In this radical transformation of society, one of the greatest casualties is the individual who experiences homosexual attractions but who desires to live chastity. He finds, on one hand, the homosexual community encouraging him to live out his sexual desires, to claim his gay identity, to embrace the lifestyle, and so on. Worse, even some in the Church will encourage him to do so. Unfortunately, among those to whom he turns for help, he may find insensitivity, ignorance, misunderstanding, or simply an unwillingness to help. This individual is caught in the crossfire of the broader battle. He suffers great loneliness and often despair in the face of a struggle that some see as futile and others ignore.

In these books Father Harvey repeatedly articulates and explains the principle that guided his work and the work of Courage – namely, the distinction between the person and his homosexual attractions or tendencies. Those who advocate the goodness of homosexual acts and lifestyle do so because they identify the person – always a good – with the homosexual inclinations. They therefore conclude that such inclinations must be good and so also, of course, the actions. Likewise, those who feel shame and loneliness do so precisely because they have come to identify themselves (their very persons) with their same-sex attractions, which they know (both intellectually and affectively) to be wrong. The work of Courage (and of the Church as a whole) turns on the person/attraction distinction. We can fairly summarize that work as distinguishing the person to be loved from the attractions to be resisted and even overcome.

In this regard we must note the unfortunate title The Homosexual Person (and therefore also the unfortunate title of the CDF document). In short, we should not predicate “homosexual” of any person. That does a disservice to the dignity of the human person by collapsing personhood into sexual inclinations. The chronology of the books helps us to see the development in this area of language. Indeed, the Church is still trying to find the right vocabulary to speak about this modern phenomenon. Thus in his last book, Father Harvey ceased using the term “homosexual” or “homosexual person.” His thought and ministry brought him to realize that it is better to speak of someone with “same-sex attractions.” Although lacking brevity and ease of speech, this phrase has the virtue of precision. It acknowledges both the person/attraction distinction and the complexity of the condition – not fairly summarized as an “orientation.” Which brings us to another matter of vocabulary.…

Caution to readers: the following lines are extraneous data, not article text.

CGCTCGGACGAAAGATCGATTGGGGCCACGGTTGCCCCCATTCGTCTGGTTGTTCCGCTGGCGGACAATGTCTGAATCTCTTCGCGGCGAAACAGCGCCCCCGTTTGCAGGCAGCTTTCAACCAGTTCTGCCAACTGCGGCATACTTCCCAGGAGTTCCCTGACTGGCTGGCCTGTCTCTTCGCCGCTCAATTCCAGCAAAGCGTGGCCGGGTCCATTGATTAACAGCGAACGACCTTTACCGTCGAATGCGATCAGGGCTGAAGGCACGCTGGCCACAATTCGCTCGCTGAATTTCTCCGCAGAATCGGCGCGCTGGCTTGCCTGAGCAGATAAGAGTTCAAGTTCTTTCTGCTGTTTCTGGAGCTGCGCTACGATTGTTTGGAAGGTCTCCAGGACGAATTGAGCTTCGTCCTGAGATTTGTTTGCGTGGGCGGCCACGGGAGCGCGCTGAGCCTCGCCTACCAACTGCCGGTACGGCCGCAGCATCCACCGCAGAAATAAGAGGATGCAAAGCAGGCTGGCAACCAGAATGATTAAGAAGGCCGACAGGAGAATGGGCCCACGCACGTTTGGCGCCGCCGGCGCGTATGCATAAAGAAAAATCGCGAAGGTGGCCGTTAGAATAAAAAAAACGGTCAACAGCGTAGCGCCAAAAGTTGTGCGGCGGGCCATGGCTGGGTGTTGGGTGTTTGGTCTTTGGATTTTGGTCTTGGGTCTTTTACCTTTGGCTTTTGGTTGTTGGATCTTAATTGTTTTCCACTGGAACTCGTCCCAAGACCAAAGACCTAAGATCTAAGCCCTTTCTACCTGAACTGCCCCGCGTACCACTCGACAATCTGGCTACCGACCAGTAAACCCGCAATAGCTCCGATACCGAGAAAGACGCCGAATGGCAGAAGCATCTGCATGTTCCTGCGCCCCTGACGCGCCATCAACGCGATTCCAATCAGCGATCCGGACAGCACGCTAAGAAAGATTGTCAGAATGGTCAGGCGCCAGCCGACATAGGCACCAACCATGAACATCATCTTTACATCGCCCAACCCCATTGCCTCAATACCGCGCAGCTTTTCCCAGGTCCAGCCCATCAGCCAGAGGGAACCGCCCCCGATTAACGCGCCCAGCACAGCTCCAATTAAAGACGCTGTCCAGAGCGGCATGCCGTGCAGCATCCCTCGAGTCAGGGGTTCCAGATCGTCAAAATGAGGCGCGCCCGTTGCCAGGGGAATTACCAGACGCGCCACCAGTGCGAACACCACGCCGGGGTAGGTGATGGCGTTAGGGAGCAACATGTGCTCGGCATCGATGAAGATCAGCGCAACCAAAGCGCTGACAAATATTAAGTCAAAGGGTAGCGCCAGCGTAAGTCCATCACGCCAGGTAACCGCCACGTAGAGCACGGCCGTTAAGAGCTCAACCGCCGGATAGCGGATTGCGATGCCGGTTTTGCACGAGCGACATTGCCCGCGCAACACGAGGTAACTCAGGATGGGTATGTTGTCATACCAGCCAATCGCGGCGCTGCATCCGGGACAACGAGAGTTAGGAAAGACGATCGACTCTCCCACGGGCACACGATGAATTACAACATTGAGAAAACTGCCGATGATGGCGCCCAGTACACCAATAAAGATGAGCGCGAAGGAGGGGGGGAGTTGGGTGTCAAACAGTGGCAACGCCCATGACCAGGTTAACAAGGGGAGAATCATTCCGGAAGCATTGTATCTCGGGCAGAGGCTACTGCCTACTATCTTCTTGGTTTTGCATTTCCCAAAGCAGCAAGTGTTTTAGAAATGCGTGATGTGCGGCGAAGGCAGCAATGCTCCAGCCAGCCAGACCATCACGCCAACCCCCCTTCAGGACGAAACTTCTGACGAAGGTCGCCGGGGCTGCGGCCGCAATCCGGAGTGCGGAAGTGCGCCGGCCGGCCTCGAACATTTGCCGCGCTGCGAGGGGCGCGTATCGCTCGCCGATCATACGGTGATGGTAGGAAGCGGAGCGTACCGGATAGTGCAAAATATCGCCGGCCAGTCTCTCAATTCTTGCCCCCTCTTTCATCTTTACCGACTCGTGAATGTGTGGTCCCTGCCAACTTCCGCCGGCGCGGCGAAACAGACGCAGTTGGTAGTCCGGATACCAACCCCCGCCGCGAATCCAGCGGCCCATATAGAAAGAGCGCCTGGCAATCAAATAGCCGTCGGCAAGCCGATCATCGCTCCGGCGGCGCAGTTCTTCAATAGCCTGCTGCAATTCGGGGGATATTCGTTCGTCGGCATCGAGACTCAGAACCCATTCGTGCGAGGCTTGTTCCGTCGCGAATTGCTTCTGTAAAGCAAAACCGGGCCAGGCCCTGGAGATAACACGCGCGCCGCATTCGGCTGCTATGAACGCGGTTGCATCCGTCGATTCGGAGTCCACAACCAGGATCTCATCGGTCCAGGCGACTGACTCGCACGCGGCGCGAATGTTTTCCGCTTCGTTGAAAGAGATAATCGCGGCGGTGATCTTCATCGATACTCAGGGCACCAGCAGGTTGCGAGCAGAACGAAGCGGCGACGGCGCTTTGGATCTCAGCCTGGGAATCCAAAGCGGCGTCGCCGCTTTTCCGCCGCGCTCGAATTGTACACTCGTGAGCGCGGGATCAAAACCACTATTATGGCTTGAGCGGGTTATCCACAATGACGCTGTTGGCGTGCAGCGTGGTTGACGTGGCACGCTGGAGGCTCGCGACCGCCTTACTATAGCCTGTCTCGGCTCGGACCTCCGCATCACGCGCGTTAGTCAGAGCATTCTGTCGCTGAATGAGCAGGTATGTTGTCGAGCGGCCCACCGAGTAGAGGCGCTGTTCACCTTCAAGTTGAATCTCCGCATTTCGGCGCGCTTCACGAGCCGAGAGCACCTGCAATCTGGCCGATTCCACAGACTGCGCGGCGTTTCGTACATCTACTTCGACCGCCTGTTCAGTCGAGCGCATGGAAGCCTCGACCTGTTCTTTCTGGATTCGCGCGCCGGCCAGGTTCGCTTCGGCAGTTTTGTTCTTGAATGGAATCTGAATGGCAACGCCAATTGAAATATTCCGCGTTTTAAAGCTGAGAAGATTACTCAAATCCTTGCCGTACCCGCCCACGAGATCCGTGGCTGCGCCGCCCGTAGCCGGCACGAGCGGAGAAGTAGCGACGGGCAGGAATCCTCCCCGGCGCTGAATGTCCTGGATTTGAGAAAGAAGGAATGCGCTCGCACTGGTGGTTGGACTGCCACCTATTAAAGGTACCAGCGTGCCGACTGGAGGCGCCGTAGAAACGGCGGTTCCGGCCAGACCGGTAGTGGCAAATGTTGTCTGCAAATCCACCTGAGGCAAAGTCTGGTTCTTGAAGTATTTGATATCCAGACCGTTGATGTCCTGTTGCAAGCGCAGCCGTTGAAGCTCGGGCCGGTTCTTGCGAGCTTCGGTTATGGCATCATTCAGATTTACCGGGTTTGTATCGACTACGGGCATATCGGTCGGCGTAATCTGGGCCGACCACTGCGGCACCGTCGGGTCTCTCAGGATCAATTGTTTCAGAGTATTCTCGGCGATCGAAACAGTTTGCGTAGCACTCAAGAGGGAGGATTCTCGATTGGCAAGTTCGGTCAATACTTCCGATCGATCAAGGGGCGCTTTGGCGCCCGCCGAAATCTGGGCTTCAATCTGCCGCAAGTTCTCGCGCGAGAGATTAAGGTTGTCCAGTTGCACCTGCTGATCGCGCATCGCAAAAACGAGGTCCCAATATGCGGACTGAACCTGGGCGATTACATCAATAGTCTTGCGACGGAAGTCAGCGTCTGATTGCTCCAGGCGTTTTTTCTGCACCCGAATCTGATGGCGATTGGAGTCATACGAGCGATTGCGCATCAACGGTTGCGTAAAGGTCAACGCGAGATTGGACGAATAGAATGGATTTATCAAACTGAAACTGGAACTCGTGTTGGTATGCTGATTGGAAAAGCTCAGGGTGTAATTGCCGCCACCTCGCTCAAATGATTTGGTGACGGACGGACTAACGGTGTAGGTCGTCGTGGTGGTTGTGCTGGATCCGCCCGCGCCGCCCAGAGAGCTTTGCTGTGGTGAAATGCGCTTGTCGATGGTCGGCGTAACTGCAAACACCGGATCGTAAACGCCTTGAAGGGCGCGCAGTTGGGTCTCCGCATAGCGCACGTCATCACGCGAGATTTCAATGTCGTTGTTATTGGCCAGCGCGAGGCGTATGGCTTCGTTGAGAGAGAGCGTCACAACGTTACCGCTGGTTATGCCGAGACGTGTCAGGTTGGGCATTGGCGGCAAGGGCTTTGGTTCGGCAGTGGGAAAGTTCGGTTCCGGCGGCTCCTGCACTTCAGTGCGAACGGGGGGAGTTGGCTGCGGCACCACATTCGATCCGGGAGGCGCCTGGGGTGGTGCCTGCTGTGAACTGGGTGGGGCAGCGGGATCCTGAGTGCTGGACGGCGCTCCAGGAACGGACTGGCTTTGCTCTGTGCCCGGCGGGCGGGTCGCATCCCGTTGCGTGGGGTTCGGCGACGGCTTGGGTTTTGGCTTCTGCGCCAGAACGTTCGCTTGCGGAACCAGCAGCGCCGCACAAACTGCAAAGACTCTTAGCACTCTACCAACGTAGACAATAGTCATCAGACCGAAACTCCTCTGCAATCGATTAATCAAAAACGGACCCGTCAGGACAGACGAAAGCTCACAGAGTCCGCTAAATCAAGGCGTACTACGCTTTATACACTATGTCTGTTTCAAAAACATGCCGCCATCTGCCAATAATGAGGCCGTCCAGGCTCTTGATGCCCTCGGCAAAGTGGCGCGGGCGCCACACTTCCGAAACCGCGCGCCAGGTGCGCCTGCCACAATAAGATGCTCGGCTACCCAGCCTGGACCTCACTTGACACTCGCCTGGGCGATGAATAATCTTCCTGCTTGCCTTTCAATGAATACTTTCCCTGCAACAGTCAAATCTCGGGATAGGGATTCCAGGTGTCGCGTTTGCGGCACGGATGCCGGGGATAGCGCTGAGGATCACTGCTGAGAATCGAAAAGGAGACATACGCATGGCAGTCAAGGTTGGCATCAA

Father Harvey’s use of the term “orientation” also underwent a deserved change. In his first two books we find the use of this word to describe homosexual inclinations or attractions. In the last book, however, he deliberately avoids it. This reflects the increased appreciation for the fact that homosexual tendencies (to use a term from magisterial documents), do not constitute a fixed, unchangeable aspect of the person and therefore should not be considered an “orientation.” Further, the term does violence to a proper understanding of human sexuality. Either our sexuality is oriented in a certain direction (i.e. toward the one-flesh union of marriage), or it is not. We cannot speak of more than one sexual “orientation” any more than we can think of the sun rising in more than one place (i.e. the orient).

Indeed, one of Father Harvey’s contributions is his discussion of the possibility for healing of homosexual attractions. He deftly navigates the extremes (on one hand, that change is impossible… on the other hand, that it is morally obligatory) to present the simple truth that many have found freedom, to varying degrees, from homosexual attractions. Thus we cannot speak of it as a fixed, unchangeable, unchanging “orientation.” (For this reason also the Church made a similar correction in the second edition of the Catechism, removing unfortunate language that implied homosexuality is a fixed orientation.)

Complete Article HERE!

We need to talk about priests

By Michael Kelly

The death by suicide of Belfast-based Fr Matt Wallace has stunned many people. He is the third Irish priest to take his own life in the last 18 months. People are understandably shocked by the particular circumstances of each tragedy. But when the dust settles around the death of Fr Wallace, and his brother-priests and parishioners begin to pick up the pieces, it’s vital that some good can be brought out of this tragedy. There is a danger that when the shock dies down, we all get back to business as usual and there is no discussion about the wider questions.

For a start, we need to talk about the pressures facing priests in ministry today. Parishioners and bishops need to think seriously about expectations. Many priests are at breaking-point simply keeping the show on the road and there is little or no thought about realistic reform of parish life. While the number of priests serving in many parishes has fallen sharply in recent years, the expectations largely remain the same. In most dioceses, the (usually unsaid) advice is simply to keep one’s head down and get on with things. A culture of deference means that most priests won’t tell the bishop when they’re in trouble and need more support. There’s also a culture of not wanting to bother those in authority. Where problems arise, the solution is often short-term or little more than a sticking-plaster.crisis